Na­tion fo­cuses on qual­ity de­vel­op­ment

China Daily (Hong Kong) - - FRONT PAGE - By XIN ZHIMING and LI XIANG

China’s de­ci­sion not to set a GDP growth tar­get this year does not mean it has at­tached less im­por­tance to eco­nomic growth, but in­stead shows the au­thor­i­ties are pay­ing greater at­ten­tion to high­qual­ity de­vel­op­ment, econ­o­mists said af­ter Premier Li Ke­qiang de­liv­ered the Gov­ern­ment Work Re­port to the open­ing of the third ses­sion of the 13th Na­tional Peo­ple’s Congress on Fri­day.

In the re­port, Li said China will not set a GDP growth tar­get for this year and will take a num­ber of force­ful fi­nan­cial mea­sures to shore up the econ­omy, which has been hit by the COVID-19 pan­demic.

Pres­i­dent Xi Jin­ping, who is also gen­eral sec­re­tary of the Com­mu­nist Party of China Cen­tral Com­mit­tee and chair­man of the Cen­tral Mil­i­tary Com­mis­sion, and other lead­ers at­tended the meet­ing at the Great Hall of the Peo­ple in Bei­jing.

Li ac­knowl­edged that the world’s sec­ond-largest econ­omy faces “dif­fi­cult fac­tors” and “un­cer­tain­ties” due to the spread of the novel coro­n­avirus, which has sharply re­duced global de­mand and se­ri­ously damp­ened eco­nomic ac­tiv­i­ties.

“We have not set a spe­cific tar­get for eco­nomic growth this year,” he said. “This is be­cause our coun­try will face some fac­tors that are dif­fi­cult to pre­dict in its de­vel­op­ment due to the great uncer­tainty re­gard­ing the COVID-19 pan­demic and the world eco­nomic and trade en­vi­ron­ment.”

Sun Guo­jun, a se­nior of­fi­cial at the State Coun­cil Re­search Of­fice who par­tic­i­pated in the draft­ing of the Gov­ern­ment Work Re­port, said, “With­out a tar­get, it does not mean that eco­nomic growth is unim­por­tant or the gov­ern­ment will al­low the econ­omy to slide out of the proper range.”

The premier said the na­tion will fo­cus on “en­sur­ing sta­bil­ity on the six fronts and se­cu­rity in the six ar­eas” this year.

China’s pol­icy of “en­sur­ing sta­bil­ity on the six fronts” refers to em­ploy­ment, fi­nance, for­eign trade, for­eign in­vest­ment, do­mes­tic in­vest­ment, and mar­ket ex­pec­ta­tions.

The pol­icy of “se­cu­rity in the six ar­eas” means safe­guard­ing em­ploy­ment, peo­ple’s liveli­hoods, the de­vel­op­ment of mar­ket en­ti­ties, food and en­ergy se­cu­rity, the sta­ble oper­a­tion of in­dus­trial and sup­ply chains, and the smooth func­tion­ing of so­ci­ety.

By im­ple­ment­ing those poli­cies, “we will be able to keep the fun­da­men­tals of the econ­omy sta­ble”, Li said.

Zhang Ming, an econ­o­mist at the Chi­nese Academy of So­cial Sciences’ In­sti­tute of World Eco­nom­ics and Pol­i­tics, said that while no spe­cific tar­get for GDP growth has been set, the fo­cus on the “six fronts” and “six ar­eas” showed the top au­thor­i­ties have the worst-case sce­nario in mind as they work for the best re­sults.

The coun­try plans to cre­ate more than 9 mil­lion new ur­ban jobs, en­sure that the sur­veyed ur­ban un­em­ploy­ment rate is no more than 6 per­cent and main­tain con­sumer in­fla­tion at around 3.5 per­cent, ac­cord­ing to the Gov­ern­ment Work Re­port.

“Those in­di­ca­tor tar­gets all con­cern the con­crete as­pects of the econ­omy that have a di­rect bear­ing on the feel­ings of the pub­lic,” said Liu Zhiqin, a re­searcher with the Chongyang In­sti­tute for Fi­nan­cial Stud­ies at Ren­min Univer­sity of China.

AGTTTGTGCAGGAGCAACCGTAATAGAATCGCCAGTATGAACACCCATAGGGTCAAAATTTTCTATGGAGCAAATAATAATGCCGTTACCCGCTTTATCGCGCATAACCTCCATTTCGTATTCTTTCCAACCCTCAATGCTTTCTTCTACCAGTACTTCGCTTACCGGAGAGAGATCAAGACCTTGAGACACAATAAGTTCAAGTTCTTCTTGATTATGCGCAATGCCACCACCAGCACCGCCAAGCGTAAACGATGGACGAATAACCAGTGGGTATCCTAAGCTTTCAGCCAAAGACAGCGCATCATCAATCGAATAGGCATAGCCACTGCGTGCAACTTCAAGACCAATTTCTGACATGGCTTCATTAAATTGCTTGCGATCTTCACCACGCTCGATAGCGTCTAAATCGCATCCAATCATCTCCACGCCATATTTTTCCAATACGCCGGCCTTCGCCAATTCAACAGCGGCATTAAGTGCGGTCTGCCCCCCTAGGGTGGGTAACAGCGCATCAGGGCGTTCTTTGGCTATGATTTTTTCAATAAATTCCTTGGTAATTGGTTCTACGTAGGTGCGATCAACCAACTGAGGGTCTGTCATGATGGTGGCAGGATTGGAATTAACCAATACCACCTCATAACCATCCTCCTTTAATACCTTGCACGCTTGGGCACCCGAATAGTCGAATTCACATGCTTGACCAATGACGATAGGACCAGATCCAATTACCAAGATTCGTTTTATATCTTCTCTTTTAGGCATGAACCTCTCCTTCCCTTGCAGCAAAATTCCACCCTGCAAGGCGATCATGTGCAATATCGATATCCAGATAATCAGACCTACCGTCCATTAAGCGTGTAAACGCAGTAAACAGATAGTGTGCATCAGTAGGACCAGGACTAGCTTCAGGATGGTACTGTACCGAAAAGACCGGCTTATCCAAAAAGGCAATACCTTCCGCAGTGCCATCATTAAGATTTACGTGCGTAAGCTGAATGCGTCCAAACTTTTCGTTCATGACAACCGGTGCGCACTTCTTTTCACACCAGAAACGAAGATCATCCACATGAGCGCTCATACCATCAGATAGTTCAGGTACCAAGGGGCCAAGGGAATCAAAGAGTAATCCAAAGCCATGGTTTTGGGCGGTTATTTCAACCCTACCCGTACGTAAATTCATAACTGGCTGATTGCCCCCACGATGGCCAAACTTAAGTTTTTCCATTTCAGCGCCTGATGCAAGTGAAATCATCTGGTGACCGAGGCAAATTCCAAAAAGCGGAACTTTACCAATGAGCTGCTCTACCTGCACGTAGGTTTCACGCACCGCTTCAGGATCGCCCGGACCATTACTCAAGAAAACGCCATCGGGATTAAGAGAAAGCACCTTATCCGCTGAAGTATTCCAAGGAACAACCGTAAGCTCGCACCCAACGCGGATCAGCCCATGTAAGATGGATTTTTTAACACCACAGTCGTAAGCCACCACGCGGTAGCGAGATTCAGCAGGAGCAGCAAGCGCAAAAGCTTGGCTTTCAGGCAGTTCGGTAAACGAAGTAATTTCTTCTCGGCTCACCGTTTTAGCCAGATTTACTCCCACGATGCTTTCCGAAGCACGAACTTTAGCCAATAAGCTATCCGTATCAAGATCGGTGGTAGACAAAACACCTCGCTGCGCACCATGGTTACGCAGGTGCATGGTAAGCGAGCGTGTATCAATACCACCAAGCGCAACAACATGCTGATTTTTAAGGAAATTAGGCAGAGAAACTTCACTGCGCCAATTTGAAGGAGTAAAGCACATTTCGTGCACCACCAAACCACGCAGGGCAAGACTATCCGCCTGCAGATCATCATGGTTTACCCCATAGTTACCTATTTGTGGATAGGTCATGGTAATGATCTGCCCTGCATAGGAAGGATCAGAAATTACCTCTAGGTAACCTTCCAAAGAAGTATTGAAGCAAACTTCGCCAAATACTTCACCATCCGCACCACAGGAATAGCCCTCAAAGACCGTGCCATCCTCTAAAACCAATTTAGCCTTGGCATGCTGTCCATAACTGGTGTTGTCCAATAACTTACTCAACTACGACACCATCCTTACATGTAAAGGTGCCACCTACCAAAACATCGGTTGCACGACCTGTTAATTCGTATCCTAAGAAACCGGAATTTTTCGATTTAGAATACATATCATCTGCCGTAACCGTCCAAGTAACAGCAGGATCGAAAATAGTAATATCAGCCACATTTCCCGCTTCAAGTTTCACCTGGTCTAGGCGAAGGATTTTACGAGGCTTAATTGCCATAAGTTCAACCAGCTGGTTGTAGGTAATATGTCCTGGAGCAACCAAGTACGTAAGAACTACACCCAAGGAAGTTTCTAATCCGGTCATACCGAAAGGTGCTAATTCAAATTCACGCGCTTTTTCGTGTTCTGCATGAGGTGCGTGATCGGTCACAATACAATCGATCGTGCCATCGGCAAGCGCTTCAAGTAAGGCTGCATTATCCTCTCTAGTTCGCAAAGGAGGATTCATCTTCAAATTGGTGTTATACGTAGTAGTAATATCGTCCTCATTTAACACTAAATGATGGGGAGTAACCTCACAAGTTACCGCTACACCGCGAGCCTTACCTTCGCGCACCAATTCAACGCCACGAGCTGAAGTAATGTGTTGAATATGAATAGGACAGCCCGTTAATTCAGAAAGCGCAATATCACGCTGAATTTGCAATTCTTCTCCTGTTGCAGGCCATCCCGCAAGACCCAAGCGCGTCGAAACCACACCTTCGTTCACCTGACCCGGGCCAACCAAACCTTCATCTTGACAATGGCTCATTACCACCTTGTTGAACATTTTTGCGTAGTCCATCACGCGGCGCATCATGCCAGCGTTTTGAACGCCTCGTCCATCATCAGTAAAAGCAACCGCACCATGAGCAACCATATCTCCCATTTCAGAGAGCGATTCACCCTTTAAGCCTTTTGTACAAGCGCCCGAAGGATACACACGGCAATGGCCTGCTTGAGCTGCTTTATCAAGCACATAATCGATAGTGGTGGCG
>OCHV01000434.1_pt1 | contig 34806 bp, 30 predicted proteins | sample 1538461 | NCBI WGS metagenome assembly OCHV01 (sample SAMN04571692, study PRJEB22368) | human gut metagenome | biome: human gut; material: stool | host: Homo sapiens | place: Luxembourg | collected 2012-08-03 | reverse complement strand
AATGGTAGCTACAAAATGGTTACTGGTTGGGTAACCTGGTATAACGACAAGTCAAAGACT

“With the au­thor­i­ties con­cen­trat­ing on achiev­ing con­crete tasks in­stead of set­ting an over­all GDP growth tar­get this year, they can avoid ir­ra­tional pur­suit of GDP growth and shift the na­tion’s at­ten­tion to pur­suit of high-qual­ity and co­or­di­nated de­vel­op­ment.”

To en­sure those tasks are achieved, the premier said the coun­try will pur­sue a pru­dent mon­e­tary pol­icy in a more flex­i­ble and ap­pro­pri­ate way.

On the fis­cal front, the deficit-toGDP ra­tio this year is pro­jected at more than 3.6 per­cent, with a deficit in­crease of 1 tril­lion yuan ($140.6 bil­lion) over last year, Li said.

Taxes and fees will con­tinue to be cut to aid the cor­po­rate sec­tor and re­duc­tions in VAT rates and the share of em­ploy­ees’ ba­sic old-age in­sur­ance paid by en­ter­prises will also be con­tin­ued, he said.

The pay­ment of cor­po­rate in­come taxes by mi­cro-sized and small busi­nesses and self-em­ployed in­di­vid­u­als will be post­poned to next year, Li added.

“We ex­pect that these mea­sures will see ad­di­tional savings of more than 2.5 tril­lion yuan for en­ter­prises through­out the year,” he said.

China’s year-on-year GDP growth came in at 6.1 per­cent last year, con­tribut­ing to about 30 per­cent of the growth of the global econ­omy. But it slumped to neg­a­tive 6.8 per­cent year-on-year in the first quar­ter of this year due to the se­vere im­pact of the COVID-19 pan­demic.

Based on the mea­sures and tasks set out in the Gov­ern­ment Work Re­port, Liu from Ren­min Univer­sity es­ti­mated that China’s year-on-year GDP growth may be over 6 per­cent in the sec­ond half of the year and around 3 per­cent for the whole year.


Left: Premier Li Ke­qiang de­liv­ers the Gov­ern­ment Work Re­port at the an­nual meet­ing of China’s top leg­is­la­ture in Bei­jing on Fri­day.


Above: For­eign diplo­mats at­tend the open­ing cer­e­mony of the third ses­sion of the 13th Na­tional Peo­ple’s Congress in the Great Hall of the Peo­ple in Bei­jing on Fri­day.


Fi­nance Min­is­ter Liu Kun an­swers re­porters’ queries on­line af­ter the open­ing of the NPC ses­sion on Fri­day in Bei­jing.

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